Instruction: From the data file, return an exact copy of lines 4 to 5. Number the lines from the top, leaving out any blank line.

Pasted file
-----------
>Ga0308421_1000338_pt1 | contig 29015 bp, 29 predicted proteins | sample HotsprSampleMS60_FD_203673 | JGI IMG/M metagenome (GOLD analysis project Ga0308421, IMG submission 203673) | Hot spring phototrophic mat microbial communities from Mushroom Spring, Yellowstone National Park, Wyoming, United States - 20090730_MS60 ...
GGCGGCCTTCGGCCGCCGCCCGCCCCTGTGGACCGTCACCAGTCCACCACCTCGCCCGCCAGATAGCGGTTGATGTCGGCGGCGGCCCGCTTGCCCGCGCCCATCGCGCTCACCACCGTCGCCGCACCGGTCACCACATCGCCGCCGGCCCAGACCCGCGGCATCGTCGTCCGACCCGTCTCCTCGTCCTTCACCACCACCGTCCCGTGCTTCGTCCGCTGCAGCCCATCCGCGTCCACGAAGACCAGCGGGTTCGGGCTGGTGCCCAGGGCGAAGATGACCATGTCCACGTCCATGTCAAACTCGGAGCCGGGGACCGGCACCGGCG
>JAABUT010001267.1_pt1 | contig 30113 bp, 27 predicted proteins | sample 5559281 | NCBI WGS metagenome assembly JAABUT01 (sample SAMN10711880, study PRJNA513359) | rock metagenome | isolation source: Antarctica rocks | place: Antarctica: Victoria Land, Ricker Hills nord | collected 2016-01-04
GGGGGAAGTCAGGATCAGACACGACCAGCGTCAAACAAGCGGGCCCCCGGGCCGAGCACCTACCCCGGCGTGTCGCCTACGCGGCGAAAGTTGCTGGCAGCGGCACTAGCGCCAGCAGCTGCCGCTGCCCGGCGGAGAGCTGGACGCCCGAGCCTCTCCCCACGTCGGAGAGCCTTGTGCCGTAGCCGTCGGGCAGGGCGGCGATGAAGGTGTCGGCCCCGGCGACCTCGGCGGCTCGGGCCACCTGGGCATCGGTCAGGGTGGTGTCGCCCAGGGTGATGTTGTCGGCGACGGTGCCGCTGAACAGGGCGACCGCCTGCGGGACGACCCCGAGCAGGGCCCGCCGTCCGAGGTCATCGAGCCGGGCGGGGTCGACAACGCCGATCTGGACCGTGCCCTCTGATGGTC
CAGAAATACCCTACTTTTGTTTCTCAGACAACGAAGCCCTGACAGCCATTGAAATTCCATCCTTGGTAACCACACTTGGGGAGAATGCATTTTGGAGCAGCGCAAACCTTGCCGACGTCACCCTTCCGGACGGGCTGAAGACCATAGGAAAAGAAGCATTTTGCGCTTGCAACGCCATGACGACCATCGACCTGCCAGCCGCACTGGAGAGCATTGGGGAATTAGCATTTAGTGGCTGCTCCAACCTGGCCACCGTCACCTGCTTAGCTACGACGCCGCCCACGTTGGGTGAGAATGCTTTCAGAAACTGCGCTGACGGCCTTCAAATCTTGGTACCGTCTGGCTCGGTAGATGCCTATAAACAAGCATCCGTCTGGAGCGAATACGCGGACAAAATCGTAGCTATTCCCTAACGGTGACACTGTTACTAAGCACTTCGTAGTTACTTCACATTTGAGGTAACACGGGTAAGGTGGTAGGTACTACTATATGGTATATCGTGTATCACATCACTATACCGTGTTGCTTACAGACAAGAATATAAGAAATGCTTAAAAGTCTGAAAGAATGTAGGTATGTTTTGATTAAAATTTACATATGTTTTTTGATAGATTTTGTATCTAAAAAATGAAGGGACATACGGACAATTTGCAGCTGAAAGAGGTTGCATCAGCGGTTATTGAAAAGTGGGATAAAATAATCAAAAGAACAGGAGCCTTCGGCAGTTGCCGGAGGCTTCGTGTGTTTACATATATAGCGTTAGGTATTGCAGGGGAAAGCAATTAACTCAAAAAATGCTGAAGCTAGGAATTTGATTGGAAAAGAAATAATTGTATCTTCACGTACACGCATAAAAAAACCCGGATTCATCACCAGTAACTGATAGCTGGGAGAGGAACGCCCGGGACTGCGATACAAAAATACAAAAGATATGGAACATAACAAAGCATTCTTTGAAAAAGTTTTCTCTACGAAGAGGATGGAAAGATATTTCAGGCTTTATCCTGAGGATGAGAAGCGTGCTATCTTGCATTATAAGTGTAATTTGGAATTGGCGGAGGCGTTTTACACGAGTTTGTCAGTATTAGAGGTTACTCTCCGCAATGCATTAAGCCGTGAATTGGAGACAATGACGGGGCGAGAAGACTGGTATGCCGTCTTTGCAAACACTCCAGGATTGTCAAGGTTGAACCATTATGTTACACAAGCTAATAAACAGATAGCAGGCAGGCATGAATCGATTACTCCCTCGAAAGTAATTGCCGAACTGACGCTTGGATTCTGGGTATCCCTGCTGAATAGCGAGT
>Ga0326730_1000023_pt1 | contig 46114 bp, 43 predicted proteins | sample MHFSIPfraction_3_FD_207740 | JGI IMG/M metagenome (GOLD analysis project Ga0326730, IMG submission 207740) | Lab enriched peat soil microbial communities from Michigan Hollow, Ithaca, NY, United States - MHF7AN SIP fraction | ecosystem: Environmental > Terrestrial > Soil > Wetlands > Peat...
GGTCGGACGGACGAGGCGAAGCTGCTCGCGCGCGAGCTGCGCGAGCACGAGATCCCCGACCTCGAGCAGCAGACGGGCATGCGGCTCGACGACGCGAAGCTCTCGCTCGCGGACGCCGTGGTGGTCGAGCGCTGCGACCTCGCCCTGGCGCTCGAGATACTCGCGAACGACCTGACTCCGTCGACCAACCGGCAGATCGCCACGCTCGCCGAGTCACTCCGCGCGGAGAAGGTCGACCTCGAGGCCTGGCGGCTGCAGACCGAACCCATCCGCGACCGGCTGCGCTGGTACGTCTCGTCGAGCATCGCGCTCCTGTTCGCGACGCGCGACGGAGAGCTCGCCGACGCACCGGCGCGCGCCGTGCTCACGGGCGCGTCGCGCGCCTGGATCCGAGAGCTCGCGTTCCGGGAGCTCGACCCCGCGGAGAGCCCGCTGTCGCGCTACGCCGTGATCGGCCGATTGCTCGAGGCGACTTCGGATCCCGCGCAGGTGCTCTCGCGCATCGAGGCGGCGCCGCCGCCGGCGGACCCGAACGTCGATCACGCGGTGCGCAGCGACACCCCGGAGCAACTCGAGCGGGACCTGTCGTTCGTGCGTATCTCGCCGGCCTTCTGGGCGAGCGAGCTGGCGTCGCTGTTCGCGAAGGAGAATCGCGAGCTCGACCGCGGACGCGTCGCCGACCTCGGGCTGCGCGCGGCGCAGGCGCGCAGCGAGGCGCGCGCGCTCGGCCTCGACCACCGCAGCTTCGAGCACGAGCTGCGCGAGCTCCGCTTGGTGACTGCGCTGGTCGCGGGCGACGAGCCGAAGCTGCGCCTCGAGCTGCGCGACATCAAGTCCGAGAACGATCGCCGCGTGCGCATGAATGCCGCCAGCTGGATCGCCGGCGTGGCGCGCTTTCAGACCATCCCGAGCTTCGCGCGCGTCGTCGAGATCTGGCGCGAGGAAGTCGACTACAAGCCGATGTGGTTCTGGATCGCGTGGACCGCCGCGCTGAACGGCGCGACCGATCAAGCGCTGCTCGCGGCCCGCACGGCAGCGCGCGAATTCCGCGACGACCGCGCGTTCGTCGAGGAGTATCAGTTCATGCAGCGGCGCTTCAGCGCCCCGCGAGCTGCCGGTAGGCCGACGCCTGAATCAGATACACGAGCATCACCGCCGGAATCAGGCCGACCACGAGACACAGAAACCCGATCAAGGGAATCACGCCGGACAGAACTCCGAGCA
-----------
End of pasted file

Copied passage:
GGGGGAAGTCAGGATCAGACACGACCAGCGTCAAACAAGCGGGCCCCCGGGCCGAGCACCTACCCCGGCGTGTCGCCTACGCGGCGAAAGTTGCTGGCAGCGGCACTAGCGCCAGCAGCTGCCGCTGCCCGGCGGAGAGCTGGACGCCCGAGCCTCTCCCCACGTCGGAGAGCCTTGTGCCGTAGCCGTCGGGCAGGGCGGCGATGAAGGTGTCGGCCCCGGCGACCTCGGCGGCTCGGGCCACCTGGGCATCGGTCAGGGTGGTGTCGCCCAGGGTGATGTTGTCGGCGACGGTGCCGCTGAACAGGGCGACCGCCTGCGGGACGACCCCGAGCAGGGCCCGCCGTCCGAGGTCATCGAGCCGGGCGGGGTCGACAACGCCGATCTGGACCGTGCCCTCTGATGGTC
CAGAAATACCCTACTTTTGTTTCTCAGACAACGAAGCCCTGACAGCCATTGAAATTCCATCCTTGGTAACCACACTTGGGGAGAATGCATTTTGGAGCAGCGCAAACCTTGCCGACGTCACCCTTCCGGACGGGCTGAAGACCATAGGAAAAGAAGCATTTTGCGCTTGCAACGCCATGACGACCATCGACCTGCCAGCCGCACTGGAGAGCATTGGGGAATTAGCATTTAGTGGCTGCTCCAACCTGGCCACCGTCACCTGCTTAGCTACGACGCCGCCCACGTTGGGTGAGAATGCTTTCAGAAACTGCGCTGACGGCCTTCAAATCTTGGTACCGTCTGGCTCGGTAGATGCCTATAAACAAGCATCCGTCTGGAGCGAATACGCGGACAAAATCGTAGCTATTCCCTAACGGTGACACTGTTACTAAGCACTTCGTAGTTACTTCACATTTGAGGTAACACGGGTAAGGTGGTAGGTACTACTATATGGTATATCGTGTATCACATCACTATACCGTGTTGCTTACAGACAAGAATATAAGAAATGCTTAAAAGTCTGAAAGAATGTAGGTATGTTTTGATTAAAATTTACATATGTTTTTTGATAGATTTTGTATCTAAAAAATGAAGGGACATACGGACAATTTGCAGCTGAAAGAGGTTGCATCAGCGGTTATTGAAAAGTGGGATAAAATAATCAAAAGAACAGGAGCCTTCGGCAGTTGCCGGAGGCTTCGTGTGTTTACATATATAGCGTTAGGTATTGCAGGGGAAAGCAATTAACTCAAAAAATGCTGAAGCTAGGAATTTGATTGGAAAAGAAATAATTGTATCTTCACGTACACGCATAAAAAAACCCGGATTCATCACCAGTAACTGATAGCTGGGAGAGGAACGCCCGGGACTGCGATACAAAAATACAAAAGATATGGAACATAACAAAGCATTCTTTGAAAAAGTTTTCTCTACGAAGAGGATGGAAAGATATTTCAGGCTTTATCCTGAGGATGAGAAGCGTGCTATCTTGCATTATAAGTGTAATTTGGAATTGGCGGAGGCGTTTTACACGAGTTTGTCAGTATTAGAGGTTACTCTCCGCAATGCATTAAGCCGTGAATTGGAGACAATGACGGGGCGAGAAGACTGGTATGCCGTCTTTGCAAACACTCCAGGATTGTCAAGGTTGAACCATTATGTTACACAAGCTAATAAACAGATAGCAGGCAGGCATGAATCGATTACTCCCTCGAAAGTAATTGCCGAACTGACGCTTGGATTCTGGGTATCCCTGCTGAATAGCGAGT